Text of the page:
|Tuesday, April 28, 2009|
Good farming practices require that we believe in the future. Our soils are a precious but perishable asset on our farms, and can be improved or impoverished. Thinking in the long term helps.
I am now making compost piles which won’t be spread on the fields until next year, benefiting those fields for years to come. I choose a spring day when it’s too wet to plow, plant or hoe. As soon as it dries I’ll have plenty of that to do.
Rainwater is exceedingly beneficial for manure. It helps it to rot properly. If a manure pile overheats or gets dry, some of the nitrogen is lost. We want to save as much nitrogen as possible. The addition of hay and soil help hold the nitrogen in. it all needs moisture to decompose.
After feeding hay to cattle all winter, a large amount of all three ingredients (manure, hay and soil), are available for compost making. If left to themselves, they will slowly form a nice blanket of humus, but valuable nutrients will be lost. We save these and speed up the process by piling it up.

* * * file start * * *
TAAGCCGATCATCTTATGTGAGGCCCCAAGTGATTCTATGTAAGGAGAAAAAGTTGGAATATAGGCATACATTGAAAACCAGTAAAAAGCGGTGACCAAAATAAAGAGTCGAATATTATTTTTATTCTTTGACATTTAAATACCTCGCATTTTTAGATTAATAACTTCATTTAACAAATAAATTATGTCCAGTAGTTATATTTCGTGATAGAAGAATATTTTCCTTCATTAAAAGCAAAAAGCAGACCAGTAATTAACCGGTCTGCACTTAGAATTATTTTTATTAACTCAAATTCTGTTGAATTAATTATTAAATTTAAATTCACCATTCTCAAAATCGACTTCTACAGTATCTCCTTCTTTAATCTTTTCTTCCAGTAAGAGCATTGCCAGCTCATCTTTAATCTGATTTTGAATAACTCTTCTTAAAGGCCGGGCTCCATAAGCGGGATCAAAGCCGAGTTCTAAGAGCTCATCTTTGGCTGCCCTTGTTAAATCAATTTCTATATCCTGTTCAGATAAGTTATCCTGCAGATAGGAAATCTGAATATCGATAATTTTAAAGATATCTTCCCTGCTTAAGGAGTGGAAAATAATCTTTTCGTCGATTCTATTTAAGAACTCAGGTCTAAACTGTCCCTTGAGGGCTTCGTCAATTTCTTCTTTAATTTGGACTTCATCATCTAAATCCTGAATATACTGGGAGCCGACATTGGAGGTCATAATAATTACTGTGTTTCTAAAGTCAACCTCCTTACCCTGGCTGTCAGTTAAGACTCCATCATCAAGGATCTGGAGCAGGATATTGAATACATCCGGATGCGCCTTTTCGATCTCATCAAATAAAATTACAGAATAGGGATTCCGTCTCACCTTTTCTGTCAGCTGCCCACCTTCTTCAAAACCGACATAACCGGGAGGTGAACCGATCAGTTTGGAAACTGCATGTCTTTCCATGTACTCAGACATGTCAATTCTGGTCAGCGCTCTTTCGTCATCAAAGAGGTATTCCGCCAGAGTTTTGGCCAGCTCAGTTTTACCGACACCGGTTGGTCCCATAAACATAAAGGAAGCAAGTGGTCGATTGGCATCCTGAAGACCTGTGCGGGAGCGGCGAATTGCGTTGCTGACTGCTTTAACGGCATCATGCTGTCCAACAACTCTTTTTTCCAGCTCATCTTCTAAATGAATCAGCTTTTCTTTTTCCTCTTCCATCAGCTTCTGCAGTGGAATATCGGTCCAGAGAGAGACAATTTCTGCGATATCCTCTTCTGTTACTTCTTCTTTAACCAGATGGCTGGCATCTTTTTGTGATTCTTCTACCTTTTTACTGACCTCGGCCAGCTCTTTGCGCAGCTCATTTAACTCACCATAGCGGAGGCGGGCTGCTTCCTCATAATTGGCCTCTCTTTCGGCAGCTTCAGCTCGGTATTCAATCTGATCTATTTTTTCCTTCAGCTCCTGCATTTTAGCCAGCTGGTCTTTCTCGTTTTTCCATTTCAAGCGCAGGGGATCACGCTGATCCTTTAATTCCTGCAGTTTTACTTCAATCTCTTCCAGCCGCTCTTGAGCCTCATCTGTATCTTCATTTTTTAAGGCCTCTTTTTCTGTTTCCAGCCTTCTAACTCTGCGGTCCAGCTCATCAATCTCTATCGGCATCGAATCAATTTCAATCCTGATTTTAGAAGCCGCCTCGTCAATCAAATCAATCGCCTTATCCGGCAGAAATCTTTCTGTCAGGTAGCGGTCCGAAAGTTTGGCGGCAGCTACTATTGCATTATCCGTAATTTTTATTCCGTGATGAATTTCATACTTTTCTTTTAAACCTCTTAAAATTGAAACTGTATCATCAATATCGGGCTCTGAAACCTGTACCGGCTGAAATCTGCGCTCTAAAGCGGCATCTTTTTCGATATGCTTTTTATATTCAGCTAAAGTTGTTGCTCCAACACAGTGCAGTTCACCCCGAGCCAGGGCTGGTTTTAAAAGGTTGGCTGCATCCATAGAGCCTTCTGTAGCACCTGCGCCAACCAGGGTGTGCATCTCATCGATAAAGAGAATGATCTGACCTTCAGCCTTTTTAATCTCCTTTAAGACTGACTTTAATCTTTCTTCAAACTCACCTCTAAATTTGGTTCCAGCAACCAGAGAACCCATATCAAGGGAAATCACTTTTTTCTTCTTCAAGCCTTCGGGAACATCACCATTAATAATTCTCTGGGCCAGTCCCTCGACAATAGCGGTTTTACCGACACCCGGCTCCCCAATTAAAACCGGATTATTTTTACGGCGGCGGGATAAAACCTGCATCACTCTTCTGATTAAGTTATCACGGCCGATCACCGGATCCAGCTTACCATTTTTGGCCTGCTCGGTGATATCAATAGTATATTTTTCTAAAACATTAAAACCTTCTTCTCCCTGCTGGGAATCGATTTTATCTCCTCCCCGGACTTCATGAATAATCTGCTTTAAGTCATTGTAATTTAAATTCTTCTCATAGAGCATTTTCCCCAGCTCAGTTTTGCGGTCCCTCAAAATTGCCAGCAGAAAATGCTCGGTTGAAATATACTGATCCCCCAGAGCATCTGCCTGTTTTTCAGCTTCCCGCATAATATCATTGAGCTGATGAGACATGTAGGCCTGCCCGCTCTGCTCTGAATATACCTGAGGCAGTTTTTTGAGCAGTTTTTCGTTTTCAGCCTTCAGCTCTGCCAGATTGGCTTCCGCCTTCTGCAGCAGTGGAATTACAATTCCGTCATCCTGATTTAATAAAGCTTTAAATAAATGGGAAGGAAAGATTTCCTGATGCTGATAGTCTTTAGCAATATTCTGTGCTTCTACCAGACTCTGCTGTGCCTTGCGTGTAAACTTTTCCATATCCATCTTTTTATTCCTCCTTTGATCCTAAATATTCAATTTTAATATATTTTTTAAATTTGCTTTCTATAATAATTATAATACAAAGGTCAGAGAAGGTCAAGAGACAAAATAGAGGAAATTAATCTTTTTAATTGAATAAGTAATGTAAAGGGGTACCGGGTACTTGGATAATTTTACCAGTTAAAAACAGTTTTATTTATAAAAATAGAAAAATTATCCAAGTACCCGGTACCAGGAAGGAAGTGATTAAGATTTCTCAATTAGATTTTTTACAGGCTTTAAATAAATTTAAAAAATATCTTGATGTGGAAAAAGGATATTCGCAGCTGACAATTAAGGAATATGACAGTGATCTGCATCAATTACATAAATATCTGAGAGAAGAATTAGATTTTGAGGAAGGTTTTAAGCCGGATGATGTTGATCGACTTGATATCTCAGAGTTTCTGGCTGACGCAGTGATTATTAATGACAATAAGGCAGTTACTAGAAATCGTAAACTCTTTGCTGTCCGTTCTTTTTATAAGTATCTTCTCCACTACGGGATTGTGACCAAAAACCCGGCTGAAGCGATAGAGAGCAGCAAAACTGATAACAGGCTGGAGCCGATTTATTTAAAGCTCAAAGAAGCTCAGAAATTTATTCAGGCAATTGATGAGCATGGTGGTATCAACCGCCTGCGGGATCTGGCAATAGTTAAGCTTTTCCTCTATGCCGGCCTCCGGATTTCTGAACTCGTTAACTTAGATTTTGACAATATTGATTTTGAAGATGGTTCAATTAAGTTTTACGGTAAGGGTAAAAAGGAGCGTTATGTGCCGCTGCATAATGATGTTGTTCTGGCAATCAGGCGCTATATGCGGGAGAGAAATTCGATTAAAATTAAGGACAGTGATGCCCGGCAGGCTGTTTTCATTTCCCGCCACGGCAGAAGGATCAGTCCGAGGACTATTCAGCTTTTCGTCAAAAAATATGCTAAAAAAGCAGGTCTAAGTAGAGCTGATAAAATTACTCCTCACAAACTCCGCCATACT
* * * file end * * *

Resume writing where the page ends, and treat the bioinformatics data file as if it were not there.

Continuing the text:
I set the bucket on the front end loader level with the ground. This takes practice, and none of our ground is “level.” So, some soil is added, and this is our source of the microorganisms who help in the decomposition process.
In a low gear I inch forward, trying to keep the bucket at ground level. The hay and manure roll up and I lift them and start making a wind row. Back and forth, slowly a mound arises. At first it’s hard to know where to begin, but eventually the piles appear.
The base of a pile is 10 to 12 feet wide. The sides are nearly vertical, and I make it about 6 feet tall. The length is variable. After it’s piled, I place the bucket on top and wiggle it. Pulling backwards leaves a concave depression on the top. This allows for the collection of valuable rainwater.
I’m concerned about moisture in piles made in the spring because dry, hot weather is coming. A fall-made pile will get plenty of moisture. If possible, old hay from the bottom of a hay ring can be spread on top, keeping the drying sun and wind off.
The last step is adding the herbal preparations. These are specially made humus products from the plants yarrow, chamomile, nettle, oak bark, dandelion and valerians when I call compost “biodynamic,” it refers to the use of these preparations. I think they help.
It’s nice to live for today and be spontaneous. But, in the past, we have always had a future. I can’t say for sure that we have a future, but if we would act like there is one, that future will be better.